What design decisions should I keep in mind?

Your first question is: what will the use of this ADU be for? Is it to house a family member? Or am I using it for additional income? That will start the design process and give you a mental framework for what should be included/not included in the ADU.

Your second question should be: what’s my budget for this project? ADU projects fall into a spectrum of cost vs customize-ability. This is a typical depiction of where a project pans out.


The third (and potentially most important question): What will my jurisdiction allow? If you want to build an ADU for your son returning home with his family, and believe a two-story ADU would best fit their needs, your jurisdiction may have a 16ft height limit – limiting your choices.

What type of ADU is right for me?

In this chapter – we will provide a wide selection of choices for you to choose from when deciding on your ADU. Each type of housing has advantages and disadvantages, some may suit you better than others.

What to choose? Stick Built vs Modular vs Tiny Home vs Panelized

There are essentially four types of ADU’s you can build on your property. Stick built (traditional), Modular, Prefab and Panelized. We’ll take you through each one and give examples so you can compare.

Stick Built (traditional)

This is what most people think of when they think of building any type of residential structure. Stick built simply means you will use wood frame construction (known by most contractors) to build your house. This is easily the most customizable because of the flexibility of the build process, but can be quite labor intensive and expensive as you customize more and more parts of the design.

Stick built can be economical in some cases where awkward property types, conservative planning departments, or pre-approved plan sets allow you to spend less on your build. Customized ADU vendors like CottageADU are a great example of these types of homes.

(c) Cottage ADU


Modular housing (also known as prefabricated housing) is typically built to about 80-90% completion in a factory off-site and then installed and assembled on-site. The main difference between a ‘modular’ home and a manufactured home is that manufactured homes are built to the national HUD code, while modular homes are built to all applicable state and local building codes. California Modular LLC is an example of a modular company with plenty of design choices to choose from when building an ADU.

You can see a great video depicting how a modular home is built here.

Manufactured Housing

Manufactured housing is built off-site in a separate location and then transported on-site to be hooked up to utilities.

You have probably heard about BOXABL – a new player in the space who specializes in small manufactured housing. They have created a new ‘folding’ technique to allow for homes to get assembled “anywhere”. Boxabl , though attractive at the price point, does have issues when it comes to building an ADU. Namely, the machines needed to build this type of housing are usually too big to fit into a typical backyard in California. The installation, transportation, permitting, and solar costs will add up and get much closer to a traditional stick-built ADU then they will tell you. But they are cool!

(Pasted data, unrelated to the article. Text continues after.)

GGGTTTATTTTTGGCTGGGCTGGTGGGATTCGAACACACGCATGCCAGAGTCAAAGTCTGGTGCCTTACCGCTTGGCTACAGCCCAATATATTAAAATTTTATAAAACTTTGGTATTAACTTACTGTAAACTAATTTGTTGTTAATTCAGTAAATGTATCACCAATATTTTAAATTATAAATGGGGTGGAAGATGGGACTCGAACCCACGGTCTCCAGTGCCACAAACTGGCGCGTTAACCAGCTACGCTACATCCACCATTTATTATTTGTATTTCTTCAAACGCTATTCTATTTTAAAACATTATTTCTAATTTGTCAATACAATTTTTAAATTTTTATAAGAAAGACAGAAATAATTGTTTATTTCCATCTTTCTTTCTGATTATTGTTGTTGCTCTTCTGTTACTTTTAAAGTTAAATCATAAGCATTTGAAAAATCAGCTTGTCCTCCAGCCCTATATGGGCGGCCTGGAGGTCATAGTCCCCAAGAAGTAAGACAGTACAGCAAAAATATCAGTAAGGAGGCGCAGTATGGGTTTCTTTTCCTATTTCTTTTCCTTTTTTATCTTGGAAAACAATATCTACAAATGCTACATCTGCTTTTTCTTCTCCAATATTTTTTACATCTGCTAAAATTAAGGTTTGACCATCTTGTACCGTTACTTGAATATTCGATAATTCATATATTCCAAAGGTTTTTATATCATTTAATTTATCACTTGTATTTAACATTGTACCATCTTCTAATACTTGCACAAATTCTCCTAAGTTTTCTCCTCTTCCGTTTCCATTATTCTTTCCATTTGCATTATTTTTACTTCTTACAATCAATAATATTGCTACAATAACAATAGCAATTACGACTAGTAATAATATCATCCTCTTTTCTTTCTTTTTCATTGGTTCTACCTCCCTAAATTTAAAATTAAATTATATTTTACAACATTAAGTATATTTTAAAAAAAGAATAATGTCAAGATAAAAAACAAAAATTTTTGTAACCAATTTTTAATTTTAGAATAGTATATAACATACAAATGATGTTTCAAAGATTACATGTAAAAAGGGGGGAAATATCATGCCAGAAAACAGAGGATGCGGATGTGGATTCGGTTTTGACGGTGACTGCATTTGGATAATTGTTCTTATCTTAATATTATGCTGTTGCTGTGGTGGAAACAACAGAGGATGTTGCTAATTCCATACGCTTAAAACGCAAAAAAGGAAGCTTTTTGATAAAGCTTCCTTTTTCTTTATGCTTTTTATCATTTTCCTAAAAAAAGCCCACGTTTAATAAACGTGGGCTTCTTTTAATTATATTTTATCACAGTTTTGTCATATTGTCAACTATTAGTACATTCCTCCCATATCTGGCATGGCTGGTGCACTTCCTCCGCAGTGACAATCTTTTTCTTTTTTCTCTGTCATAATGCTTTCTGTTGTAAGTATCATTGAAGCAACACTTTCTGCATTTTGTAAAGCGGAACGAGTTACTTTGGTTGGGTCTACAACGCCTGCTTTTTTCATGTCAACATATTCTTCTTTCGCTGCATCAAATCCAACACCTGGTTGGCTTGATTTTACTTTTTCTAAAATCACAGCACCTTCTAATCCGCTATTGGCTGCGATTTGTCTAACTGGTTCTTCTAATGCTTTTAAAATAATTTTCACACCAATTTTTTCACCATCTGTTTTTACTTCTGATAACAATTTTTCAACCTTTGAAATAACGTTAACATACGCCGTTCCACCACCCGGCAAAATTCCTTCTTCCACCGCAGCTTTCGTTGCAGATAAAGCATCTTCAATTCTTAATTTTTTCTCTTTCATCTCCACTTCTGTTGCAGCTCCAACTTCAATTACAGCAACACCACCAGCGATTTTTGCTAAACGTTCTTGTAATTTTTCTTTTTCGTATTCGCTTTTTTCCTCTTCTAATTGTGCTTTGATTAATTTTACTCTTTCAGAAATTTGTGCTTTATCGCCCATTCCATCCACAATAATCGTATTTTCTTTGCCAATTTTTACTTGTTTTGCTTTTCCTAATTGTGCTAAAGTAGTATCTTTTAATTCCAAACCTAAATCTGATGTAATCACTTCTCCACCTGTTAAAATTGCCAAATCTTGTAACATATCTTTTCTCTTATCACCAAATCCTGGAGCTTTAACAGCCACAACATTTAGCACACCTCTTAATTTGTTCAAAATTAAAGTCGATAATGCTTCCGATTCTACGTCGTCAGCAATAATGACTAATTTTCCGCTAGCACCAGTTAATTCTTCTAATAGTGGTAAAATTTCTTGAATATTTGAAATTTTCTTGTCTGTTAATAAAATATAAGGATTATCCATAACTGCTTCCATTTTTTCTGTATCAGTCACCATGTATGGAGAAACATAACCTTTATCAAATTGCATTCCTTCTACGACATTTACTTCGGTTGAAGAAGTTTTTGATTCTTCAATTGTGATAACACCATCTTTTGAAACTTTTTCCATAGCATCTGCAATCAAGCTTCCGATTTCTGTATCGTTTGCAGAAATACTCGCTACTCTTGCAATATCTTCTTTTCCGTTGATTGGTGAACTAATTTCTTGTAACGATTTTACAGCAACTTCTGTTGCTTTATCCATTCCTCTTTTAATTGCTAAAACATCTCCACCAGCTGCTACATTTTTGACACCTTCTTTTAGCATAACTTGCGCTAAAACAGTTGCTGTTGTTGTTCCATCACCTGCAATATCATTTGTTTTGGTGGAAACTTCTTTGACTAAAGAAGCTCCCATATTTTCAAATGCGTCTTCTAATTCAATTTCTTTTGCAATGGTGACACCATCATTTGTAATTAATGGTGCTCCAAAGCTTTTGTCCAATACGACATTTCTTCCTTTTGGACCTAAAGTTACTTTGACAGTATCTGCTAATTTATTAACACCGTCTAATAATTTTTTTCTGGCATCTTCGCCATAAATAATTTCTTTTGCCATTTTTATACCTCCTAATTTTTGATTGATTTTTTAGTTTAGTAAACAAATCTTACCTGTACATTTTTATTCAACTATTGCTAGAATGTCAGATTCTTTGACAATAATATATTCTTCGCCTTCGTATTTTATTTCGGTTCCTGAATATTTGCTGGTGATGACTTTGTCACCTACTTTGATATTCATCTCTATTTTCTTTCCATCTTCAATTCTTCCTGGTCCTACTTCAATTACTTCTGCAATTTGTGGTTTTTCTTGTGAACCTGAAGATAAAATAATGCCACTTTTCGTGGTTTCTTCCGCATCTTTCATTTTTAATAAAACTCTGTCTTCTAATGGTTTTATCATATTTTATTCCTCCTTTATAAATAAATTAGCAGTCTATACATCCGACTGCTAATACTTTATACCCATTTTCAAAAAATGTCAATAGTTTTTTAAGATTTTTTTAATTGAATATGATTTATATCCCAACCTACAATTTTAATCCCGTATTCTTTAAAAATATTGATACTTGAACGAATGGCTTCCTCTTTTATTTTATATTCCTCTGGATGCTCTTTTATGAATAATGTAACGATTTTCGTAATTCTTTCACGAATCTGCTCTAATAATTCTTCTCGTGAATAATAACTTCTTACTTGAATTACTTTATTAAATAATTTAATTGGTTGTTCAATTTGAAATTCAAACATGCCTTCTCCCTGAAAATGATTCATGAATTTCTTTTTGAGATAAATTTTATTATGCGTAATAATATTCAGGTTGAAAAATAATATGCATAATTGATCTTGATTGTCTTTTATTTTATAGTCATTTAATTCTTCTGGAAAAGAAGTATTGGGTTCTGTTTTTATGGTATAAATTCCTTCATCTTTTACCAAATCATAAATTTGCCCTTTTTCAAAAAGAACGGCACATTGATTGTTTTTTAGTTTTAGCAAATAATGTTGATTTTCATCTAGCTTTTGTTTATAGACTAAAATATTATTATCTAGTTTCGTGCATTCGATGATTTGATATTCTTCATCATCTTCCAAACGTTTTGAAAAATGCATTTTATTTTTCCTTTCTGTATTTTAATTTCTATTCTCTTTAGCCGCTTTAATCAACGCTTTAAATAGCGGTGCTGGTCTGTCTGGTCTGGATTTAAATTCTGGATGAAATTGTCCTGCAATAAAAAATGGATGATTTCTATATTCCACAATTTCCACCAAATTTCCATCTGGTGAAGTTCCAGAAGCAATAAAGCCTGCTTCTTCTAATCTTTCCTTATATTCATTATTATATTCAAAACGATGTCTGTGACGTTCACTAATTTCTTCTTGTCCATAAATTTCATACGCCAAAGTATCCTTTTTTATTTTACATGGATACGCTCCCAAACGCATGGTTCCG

(c) BOXABL Inc.

Tiny Homes

You could technically have a ‘tiny home’ with any construction technique as long as the home is under 400 square feet. That said, in this article we are only going to focus on Tiny Homes manufactured offsite and then delivered onsite. These tiny homes would also be considered manufacturing housing, however we have included their own section because they can also be put on wheels and certified with the same process as an RV.

You will have to know your planning department to confirm your cities acceptance of tiny homes on wheels, but they can be a viable and affordable alternative to other ADU building methods. The downsides here are apparent: they may not give you the space you’d like to have and they aren’t going to add value to your property. Pacifica Tiny Homes is a great example of a tiny house on wheels builder (who provides ADU’s as well!)

A beautiful example of a tiny home on wheels. (c) Pacifica Tiny Homes


Panelized homes are a new type of ADU being built that uses some modular components along with different materials and on-site assembly methods to bring a substantially lower price to an ADU project.

Panelized Homes use pre-finished SIPs (structurally insulated panels) to finish 60% of the build off-site, then assemble SIPs, install Mechanical, Electrical, Plumbing and Solar on-site in 2-3 weeks to finish the project. This new method significantly reduces labor costs because of the time reduction while significantly increasing the energy efficiency of the home because the panels come insulated with high r-value insulation with little leakage. The downside to this type of construction is that you won’t have all the design flexibility of a traditional stick-built as the panels come pre-fabricated.

Our company, ADU.Works, specializes in panelized ADU’s. You can learn more about the build process here.

Two builders install a SIP home.

In the next chapter, we’re going to look at how to acquire permits for your ADU – we hope to take as much anxiety away from this process as possible. Move on to Chapter 4 here.